Some restaurants are still recovering 2 years after the COVID-19 pandemic
Some restaurants are still recovering 2 years after the COVID-19 pandemic

Some restaurants are still recovering 2 years after the COVID-19 pandemic

2 years later: A look at how some restaurants fared during the COVID-19 pandemic

Restaurantists said this feels like the first normal St. Patrick’s Day since the COVID-19 pandemic forced closures and restrictions, but the Restaurant Association of Maryland said the eateries performed better than expected over the past two years. Two years ago restaurants had to be closed and some were never able to open their doors again, but it seems that everything is slowly returning to normal. || COVID-19 Updates | Maryland’s latest figures | Get tested | Vaccine info || “I think everyone is ready to live life again. They are ready to come out and just have fun and celebrate life,” said Shotti’s co-owner Kristie Bukowski. Shotti’s Point, in Locust Point, was packed with patrons who would do just that. “I’m glad to see that everyone has enjoyed the day so far and is enjoying the restrictions being lifted in the city, so it’s been great, “Protector Steve Sansone said. Two years ago, Governor Larry Hogan had just ordered restaurants to carry out delivery only to stop the spread of coronavirus.” You will, with the closure of up to 40% of restaurants, we had predicted, “said Restaurant Association of Maryland President and CEO Marshall Weston. Fortunately, Weston said the figure two years later is 15% to 18%. He said several things helped restaurants perform better than originally expected.” The state aid was certainly useful, but I really think all communities took the step up and tried to beautify their local establishments as best they could, “Weston said. Bukowski said her establishment made shifts where they could.” the neighborhood was very supportive. Everyone was very supportive, “said Bukowski. Shotti’s Point has a big thank you to their patrons for helping them survive. They also got some money from Jimmy’s Seafood fundraiser that helped keep them afloat. They know that they are not out of the woods yet, but now they are planning the unknown. ” So we save a little more here and there and have definitely our staff in mind, “said Shotti’s Points co-owner Dan Bukowski. Weston said many restaurants incurred a lot of debt to stay in business, so still, the best thing to do. to help is to care for them.

Restaurantists said this feels like the first normal St. Patrick’s Day since the COVID-19 pandemic forced shutdowns and restrictions, but the Restaurant Association of Maryland said the eateries performed better than expected over the past two years.

Two years ago, restaurants had to be closed and some were never able to open their doors again, but it seems that everything is slowly returning to normal.

|| COVID-19 updates | Maryland’s latest figures | Get tested | Vaccine info ||

“I think everyone is ready to live life again. They are ready to come out and just have a good time and celebrate life,” said Shotti’s co-owner Kristie Bukowski.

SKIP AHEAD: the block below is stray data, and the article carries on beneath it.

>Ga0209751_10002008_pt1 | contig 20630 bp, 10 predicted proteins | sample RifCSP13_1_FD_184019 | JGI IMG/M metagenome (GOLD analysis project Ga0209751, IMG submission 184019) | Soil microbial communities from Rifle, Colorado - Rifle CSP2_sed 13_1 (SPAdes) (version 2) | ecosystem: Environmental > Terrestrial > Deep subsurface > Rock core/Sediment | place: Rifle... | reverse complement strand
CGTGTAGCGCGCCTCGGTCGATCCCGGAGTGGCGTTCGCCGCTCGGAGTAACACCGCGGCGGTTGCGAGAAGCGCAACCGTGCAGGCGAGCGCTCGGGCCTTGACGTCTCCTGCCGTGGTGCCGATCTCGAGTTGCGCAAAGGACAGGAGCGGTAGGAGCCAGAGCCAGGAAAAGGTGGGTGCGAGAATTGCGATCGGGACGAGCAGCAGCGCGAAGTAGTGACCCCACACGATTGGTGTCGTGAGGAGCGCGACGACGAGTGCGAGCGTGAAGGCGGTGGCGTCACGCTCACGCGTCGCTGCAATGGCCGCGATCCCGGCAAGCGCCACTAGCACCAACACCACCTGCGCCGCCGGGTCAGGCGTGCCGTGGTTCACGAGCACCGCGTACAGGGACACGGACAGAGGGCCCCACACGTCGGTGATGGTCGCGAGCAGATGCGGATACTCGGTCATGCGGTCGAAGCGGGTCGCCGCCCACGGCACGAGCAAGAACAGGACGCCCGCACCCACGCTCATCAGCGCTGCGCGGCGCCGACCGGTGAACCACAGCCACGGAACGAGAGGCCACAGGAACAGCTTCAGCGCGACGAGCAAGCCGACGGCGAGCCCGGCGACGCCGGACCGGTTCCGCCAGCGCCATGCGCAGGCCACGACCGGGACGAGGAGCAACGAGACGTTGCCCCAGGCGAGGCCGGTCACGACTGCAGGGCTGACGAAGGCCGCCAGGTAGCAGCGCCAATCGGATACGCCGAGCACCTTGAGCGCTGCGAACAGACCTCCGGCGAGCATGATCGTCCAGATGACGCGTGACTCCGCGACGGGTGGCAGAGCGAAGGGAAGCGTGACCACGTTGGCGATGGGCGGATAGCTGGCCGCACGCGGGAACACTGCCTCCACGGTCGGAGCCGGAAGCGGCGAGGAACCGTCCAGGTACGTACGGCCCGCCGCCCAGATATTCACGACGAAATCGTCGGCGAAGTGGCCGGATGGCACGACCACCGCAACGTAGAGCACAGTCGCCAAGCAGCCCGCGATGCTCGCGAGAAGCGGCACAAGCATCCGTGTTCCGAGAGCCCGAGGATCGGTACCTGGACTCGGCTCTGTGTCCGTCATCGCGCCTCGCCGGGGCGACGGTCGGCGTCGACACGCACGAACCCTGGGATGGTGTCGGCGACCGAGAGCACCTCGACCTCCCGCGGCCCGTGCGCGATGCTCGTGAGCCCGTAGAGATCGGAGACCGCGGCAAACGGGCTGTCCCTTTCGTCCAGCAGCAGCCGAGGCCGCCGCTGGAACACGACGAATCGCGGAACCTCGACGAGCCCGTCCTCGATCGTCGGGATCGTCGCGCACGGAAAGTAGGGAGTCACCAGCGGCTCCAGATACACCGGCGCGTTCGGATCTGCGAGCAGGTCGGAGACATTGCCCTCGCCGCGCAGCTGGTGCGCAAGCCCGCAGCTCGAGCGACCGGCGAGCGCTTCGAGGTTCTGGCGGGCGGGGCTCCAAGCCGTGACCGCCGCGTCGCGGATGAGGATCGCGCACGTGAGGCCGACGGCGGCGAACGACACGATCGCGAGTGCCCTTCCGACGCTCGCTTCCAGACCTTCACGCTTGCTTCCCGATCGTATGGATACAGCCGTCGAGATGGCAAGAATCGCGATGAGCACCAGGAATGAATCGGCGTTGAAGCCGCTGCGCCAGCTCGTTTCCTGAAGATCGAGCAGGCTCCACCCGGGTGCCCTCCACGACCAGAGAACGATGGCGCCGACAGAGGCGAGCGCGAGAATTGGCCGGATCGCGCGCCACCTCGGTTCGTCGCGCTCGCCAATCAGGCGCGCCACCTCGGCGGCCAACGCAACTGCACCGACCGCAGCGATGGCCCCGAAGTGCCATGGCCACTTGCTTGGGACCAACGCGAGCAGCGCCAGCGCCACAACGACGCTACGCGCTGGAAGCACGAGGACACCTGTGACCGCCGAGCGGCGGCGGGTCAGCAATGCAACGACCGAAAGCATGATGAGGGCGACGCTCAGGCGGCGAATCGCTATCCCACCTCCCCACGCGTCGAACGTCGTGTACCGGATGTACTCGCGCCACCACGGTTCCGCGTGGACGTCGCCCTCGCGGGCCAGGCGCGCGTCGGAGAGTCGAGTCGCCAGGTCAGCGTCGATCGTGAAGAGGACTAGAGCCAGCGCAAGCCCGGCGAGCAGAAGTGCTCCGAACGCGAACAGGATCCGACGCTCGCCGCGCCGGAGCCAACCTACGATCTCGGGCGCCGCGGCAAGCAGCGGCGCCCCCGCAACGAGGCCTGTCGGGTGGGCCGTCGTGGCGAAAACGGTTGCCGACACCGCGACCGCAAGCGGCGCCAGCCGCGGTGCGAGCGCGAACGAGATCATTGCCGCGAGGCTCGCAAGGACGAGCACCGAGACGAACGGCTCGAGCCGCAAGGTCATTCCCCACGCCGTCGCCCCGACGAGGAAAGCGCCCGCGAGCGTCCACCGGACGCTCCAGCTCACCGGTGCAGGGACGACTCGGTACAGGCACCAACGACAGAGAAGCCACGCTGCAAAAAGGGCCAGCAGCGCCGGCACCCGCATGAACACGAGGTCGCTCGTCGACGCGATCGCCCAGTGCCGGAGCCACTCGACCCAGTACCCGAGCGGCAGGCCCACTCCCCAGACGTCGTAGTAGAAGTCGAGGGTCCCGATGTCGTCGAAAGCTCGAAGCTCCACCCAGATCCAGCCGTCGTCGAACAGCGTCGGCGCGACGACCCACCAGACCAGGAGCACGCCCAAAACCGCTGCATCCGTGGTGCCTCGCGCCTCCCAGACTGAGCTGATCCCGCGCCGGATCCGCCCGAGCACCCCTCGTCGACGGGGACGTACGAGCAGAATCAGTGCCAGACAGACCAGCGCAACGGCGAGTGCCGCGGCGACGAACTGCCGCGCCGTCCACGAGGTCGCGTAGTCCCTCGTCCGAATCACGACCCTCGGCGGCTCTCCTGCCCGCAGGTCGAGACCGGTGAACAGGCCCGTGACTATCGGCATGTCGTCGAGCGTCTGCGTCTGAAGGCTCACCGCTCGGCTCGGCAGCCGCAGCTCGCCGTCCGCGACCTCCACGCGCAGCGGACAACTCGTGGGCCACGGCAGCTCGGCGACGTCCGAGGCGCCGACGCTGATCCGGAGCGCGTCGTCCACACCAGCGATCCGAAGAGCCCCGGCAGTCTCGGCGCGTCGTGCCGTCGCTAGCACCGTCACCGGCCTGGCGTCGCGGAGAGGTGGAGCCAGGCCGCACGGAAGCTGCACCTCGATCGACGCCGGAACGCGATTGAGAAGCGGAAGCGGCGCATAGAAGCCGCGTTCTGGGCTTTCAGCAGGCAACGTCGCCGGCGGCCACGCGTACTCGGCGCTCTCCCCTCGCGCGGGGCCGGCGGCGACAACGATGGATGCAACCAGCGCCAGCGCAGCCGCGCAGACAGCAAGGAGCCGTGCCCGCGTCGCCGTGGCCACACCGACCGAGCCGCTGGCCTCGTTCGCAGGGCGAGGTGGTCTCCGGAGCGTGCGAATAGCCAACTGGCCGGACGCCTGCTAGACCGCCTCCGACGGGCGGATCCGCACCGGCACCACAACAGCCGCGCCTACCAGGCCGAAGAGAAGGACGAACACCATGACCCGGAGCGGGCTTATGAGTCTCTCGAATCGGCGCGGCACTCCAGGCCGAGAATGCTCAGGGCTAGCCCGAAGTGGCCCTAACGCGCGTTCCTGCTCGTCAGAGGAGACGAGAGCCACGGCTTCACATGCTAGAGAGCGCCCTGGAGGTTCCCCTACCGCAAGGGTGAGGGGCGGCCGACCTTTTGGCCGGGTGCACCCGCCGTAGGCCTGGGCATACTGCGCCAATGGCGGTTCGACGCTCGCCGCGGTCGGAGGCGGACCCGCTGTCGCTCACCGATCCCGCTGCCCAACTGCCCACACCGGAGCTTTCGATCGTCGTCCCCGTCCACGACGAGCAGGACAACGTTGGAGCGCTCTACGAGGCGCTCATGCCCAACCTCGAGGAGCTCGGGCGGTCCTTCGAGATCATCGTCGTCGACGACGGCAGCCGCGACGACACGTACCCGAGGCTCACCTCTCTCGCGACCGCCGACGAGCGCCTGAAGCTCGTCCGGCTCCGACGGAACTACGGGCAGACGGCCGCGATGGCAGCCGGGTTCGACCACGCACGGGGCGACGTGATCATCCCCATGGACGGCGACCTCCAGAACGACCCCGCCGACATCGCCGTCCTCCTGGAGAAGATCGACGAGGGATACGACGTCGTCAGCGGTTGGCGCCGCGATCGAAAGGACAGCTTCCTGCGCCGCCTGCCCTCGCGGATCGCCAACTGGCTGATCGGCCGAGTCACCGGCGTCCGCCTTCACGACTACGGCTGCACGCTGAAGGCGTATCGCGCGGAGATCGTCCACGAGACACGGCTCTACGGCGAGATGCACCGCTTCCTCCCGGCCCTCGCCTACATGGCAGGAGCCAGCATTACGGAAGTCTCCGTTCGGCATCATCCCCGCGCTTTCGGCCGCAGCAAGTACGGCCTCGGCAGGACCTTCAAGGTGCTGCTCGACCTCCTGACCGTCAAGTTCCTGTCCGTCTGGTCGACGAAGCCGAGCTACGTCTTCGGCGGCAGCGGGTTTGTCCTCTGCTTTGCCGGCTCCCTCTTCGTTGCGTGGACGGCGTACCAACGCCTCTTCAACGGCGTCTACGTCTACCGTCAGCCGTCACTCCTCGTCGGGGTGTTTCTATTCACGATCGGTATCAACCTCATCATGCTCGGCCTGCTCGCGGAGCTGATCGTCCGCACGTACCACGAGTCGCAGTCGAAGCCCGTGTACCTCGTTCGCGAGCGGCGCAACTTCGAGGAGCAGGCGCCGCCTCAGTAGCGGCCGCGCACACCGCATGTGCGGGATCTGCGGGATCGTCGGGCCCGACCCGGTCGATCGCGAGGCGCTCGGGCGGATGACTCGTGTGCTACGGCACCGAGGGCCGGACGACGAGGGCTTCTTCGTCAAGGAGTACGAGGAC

Shotti’s Point, in Locust Point, was filled with patrons who wanted to do just that.

“I’m glad to see that everyone has enjoyed the day so far and is enjoying the restrictions that are being lifted in the city, so it’s been great,” said patron Steve Sansone.

Two years ago, Governor Larry Hogan had just ordered restaurants to carry out delivery only to stop the spread of coronavirus.

“Probably early in the pandemic, it looked like the restaurant industry would be traumatized, if you will, with the closure of up to 40% of restaurants is what we predicted,” said Restaurant Association of Maryland President and CEO Marshall Weston said.

Fortunately, Weston said the figure two years later is 15% to 18%. He said several things helped restaurants perform better than originally expected.

“Of course the state aid was useful, but I really think all communities took the step and tried to nurture their local establishments as best they could,” Weston said.

Bukowski said her company made changes where they could.

“I think we switched when we could, so in the beginning it was just we were completely shut down. We went for transportation, then it was outdoor seating. We had a small sash window in front, we converted, and the neighborhood was very supportive. Everyone was very supportive, “Bukowski said.

Shotti’s Point has a big thank you to their patrons for helping them survive. They also got some money from Jimmy’s Seafood Collection which helped keep them afloat. They know they are not out of the woods yet, but now they are planning the unknown.

“We have planned to put money away for just such an occasion, ‘Hey what if it happens again?’ So we save a little more here and there and definitely keep our staff in mind, “said Shotti’s Point co-owner Dan Bukowski.

Weston said many restaurants incurred a lot of debt as they tried to stay in business, so still the best thing to do is to help garner them.

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